New report revels Ontario Gov’t knew about Continued Mercury Contamination in Grassy Narrows (N. Esak)

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Photo: Sign contaminants in Wabigoon River System


The Toronto Star had recently reported this week that the provincial government had received a report back in 2016 stating that in 1990, the environment ministry at the time was aware of mercury contaminants in a mill by Grassy Narrows (Bruser, 2017). However, what is even more shocking is that this news was a surprise to the Ontario Premier, Kathleen Wynne, who said she had never heard of any such report. This was confirmed by the Indigenous Relations and Reconciliation Minister, David Zimmer, when he stated this week that the report was received in September of 2016, however was never sent to the premier (CBC News, 2017).

Grassy Narrows was a community which has been suffering from mercury poisoning since the early 1970s when it was first revealed that the communities’ fish supply had extremely dangerous levels of mercury (Free Grassy Narrows, 2016). This was due to the dumping of contaminants from a nearby paper mill owned by Reed Paper which resulted in devastating effects in the community from employment rates dropping from 90% to 10%, as well as lifetime mental issues and increases in criminal activity (Free Grassy Narrows, 2016). A larger tragedy was that years later, government officials continued to reiterate that mercury was located in the river and that the river would “clean itself naturally” (Bruser, 2017). However, based on these new reports, this was not true.

“We are not sure exactly how that information hadn’t made it to my desk, but we’re asking that question”, Wynne stated last week (Bruser, 2017). When Zimmer was asked, he stated that the environment ministry was not able to, at the time, publically release the information pertaining to the report due to the fact that it was, “derived from a third-party report that is owned by Domtar and was prepared by their consultant” (Bruser, 2017)  Moreover, the environment minister during the period where the report was sent to the government, Glen Murray, told the Star that he had no recollection of being told by his staff about the information in the report (CBC News, 2017).

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Photo: Ontario Premier Kathleen Wynne

Personally, I am reluctant to believe that the Premier of Ontario can be completely unaware about a report pertaining to a significant health issue that had occurred in the province, especially since just weeks ago, Wynne had publically stated her commitment to the rehabilitation of Grassy Narrows. Nevertheless, whether she was aware or not, top advisors and officials must have been aware of this report and decided to turn a blind eye to the issue. Ignorance is not a good enough answer as to why Wynne was not aware of this report and it is extremely irresponsible on the part of the provincial government that this report was not publically addressed as soon as it was handed in, back in 2016.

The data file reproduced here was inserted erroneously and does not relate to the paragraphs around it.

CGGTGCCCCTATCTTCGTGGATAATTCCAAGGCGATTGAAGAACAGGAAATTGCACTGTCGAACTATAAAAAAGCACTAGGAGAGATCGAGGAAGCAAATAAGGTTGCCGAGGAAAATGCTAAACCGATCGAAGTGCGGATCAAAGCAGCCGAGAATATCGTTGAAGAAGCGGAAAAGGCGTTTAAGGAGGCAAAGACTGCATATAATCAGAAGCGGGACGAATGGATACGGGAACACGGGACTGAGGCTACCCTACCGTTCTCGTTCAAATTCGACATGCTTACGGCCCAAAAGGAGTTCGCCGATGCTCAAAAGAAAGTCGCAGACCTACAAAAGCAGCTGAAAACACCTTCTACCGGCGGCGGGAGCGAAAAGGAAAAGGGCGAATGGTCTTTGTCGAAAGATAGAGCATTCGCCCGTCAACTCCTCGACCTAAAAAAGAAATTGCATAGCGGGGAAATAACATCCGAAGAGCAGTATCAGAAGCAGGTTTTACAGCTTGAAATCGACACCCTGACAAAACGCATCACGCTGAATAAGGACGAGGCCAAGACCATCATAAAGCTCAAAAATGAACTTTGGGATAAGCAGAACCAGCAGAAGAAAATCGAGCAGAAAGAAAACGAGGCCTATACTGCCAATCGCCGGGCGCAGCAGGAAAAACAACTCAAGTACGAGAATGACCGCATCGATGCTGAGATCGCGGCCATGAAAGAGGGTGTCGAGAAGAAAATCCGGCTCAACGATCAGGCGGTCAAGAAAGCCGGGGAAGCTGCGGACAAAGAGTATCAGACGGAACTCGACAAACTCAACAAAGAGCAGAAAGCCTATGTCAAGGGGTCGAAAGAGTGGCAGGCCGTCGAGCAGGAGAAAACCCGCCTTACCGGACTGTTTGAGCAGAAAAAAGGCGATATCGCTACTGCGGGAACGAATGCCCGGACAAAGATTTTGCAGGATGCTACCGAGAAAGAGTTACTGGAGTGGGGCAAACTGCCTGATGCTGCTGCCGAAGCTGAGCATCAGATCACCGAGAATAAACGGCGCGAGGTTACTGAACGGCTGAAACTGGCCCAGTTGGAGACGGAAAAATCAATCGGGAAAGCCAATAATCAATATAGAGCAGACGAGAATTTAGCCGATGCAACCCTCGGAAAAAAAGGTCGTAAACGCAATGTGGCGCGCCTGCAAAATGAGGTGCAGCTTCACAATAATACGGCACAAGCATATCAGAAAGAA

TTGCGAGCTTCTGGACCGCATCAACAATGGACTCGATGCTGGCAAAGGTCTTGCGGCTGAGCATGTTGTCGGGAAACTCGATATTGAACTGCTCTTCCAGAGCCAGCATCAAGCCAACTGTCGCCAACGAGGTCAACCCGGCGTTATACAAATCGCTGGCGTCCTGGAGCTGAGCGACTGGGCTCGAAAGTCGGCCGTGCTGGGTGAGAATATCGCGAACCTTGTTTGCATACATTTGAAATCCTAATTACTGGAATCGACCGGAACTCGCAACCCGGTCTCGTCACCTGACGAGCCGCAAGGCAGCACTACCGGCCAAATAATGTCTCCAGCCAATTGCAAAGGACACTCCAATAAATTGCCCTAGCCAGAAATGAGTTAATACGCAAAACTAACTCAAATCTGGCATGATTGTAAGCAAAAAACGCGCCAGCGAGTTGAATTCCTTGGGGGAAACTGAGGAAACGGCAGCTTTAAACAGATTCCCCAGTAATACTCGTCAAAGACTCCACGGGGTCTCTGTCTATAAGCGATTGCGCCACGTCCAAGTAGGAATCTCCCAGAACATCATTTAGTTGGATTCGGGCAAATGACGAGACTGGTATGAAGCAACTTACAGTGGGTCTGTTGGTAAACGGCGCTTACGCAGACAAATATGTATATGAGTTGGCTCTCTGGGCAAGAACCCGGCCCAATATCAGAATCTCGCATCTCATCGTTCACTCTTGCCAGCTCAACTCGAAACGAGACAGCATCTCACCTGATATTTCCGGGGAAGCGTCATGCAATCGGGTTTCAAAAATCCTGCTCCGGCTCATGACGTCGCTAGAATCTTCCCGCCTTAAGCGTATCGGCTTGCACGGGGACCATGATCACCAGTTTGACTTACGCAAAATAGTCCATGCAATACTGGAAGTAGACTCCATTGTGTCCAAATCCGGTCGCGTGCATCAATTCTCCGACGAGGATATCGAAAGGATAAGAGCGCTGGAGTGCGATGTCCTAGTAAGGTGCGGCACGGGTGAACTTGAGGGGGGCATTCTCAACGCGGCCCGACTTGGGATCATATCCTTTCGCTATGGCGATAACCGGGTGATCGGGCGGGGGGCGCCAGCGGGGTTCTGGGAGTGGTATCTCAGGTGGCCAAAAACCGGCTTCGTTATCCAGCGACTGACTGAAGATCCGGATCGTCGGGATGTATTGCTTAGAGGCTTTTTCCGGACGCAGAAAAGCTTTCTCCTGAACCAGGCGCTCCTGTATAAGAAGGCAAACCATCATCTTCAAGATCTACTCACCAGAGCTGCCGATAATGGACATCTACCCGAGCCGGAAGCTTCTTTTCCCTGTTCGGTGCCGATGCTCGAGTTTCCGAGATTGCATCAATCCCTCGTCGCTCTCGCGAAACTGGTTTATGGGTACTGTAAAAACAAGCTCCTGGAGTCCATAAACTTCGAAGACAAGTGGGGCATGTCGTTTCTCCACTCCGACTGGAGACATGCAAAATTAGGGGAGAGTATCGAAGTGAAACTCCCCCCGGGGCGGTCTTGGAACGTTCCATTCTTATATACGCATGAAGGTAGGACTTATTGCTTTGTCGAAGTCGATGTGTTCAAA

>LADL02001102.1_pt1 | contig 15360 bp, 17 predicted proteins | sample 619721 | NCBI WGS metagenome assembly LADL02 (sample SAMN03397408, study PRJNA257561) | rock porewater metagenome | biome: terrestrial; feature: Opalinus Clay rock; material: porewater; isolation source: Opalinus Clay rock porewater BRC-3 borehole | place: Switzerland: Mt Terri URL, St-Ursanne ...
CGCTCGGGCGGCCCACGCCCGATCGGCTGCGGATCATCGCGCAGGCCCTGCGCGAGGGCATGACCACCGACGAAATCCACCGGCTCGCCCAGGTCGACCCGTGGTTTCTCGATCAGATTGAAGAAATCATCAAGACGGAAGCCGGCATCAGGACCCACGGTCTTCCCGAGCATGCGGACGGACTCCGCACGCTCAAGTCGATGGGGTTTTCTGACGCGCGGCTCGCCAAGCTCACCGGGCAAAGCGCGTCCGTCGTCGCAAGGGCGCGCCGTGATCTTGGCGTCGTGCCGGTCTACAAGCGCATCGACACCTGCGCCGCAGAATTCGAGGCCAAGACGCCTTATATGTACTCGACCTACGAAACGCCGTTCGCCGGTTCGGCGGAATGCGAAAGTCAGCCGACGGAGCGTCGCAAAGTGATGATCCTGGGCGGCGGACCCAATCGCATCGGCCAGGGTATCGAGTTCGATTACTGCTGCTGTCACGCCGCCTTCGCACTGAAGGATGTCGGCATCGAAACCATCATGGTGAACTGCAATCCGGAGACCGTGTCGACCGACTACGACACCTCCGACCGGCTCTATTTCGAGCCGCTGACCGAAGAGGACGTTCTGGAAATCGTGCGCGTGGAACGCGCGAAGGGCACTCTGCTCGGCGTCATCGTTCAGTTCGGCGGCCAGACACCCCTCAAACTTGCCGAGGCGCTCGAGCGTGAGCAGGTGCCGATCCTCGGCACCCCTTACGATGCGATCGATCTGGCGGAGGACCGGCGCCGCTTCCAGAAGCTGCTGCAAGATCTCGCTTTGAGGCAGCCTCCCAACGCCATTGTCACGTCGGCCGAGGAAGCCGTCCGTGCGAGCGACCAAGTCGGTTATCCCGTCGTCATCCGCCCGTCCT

I think it was put perfectly when the environmental coordinator of Grassy Narrows stated, “I think this latest report points to the need for additional activity apart from what we’re doing in terms of cleaning up the river, but there needs to be the federal government, the First Nation, the provincial government and Health Canada sitting at the table to determine what the next steps should be” (Bruser, 2017).  This report reveals just another instance of the provincial government not putting enough effort when it comes to their commitments on indigenous issues.


Indigenous and Environmental Movements in the Cancellation of the Energy East Pipeline (N. Esak)

Picture1Photo: Protesters in Ottawa against the Energy East Pipeline

TransCanada announced this month that they will not be proceeding with its Energy East pipeline proposal. This cancellation sparked a variety of opinions among opposing sides from critics such as Alberta’s Premier, Racheal Notley and representatives of Irving oil who had strong economic incentives to the pipelines, to those considering this cancellation as a victory such as Grand Chief Serge Simon of the Mohawk Council of Kanesatake and many environmental NGO’s.

The pipeline, if passed, would have brought more than 1 million barrels of crude oil every day from the Alberta tar sands to the eastern Canadian ports. This would have required the creation of a 1,400km pipeline across Quebec and New Brunswick as well as altering an existing pipeline already in the path (Greenpeace, 2017).

Picture2Photo: Map of potential Energy East pipeline route

The federal government announced that their reasoning for halting the pipeline was due to dropping oil prices (TransCanada, 2017). Initially when the pipeline was being proposed the cost of oil was at more than $80 a barrel. Although due to years of delay in the pipelines production, the price of oil then dropped to about $50 a barrel, which made the creation of the pipeline less of a necessity (Ballingall, 2017)

However, it could be said that that these delays were the leverage those opposed to the pipeline needed in order to stop its production. The pipeline was initially arranged be approved in 2014, but delays from environmental groups, NGO’s, as well as First Nations communities pushed the dates for approval back, giving time for the market price of oil to naturally drop. Once the price had enough time to drop on its own, there was less of an economic incentive for the federal government to approve the pipeline’s production.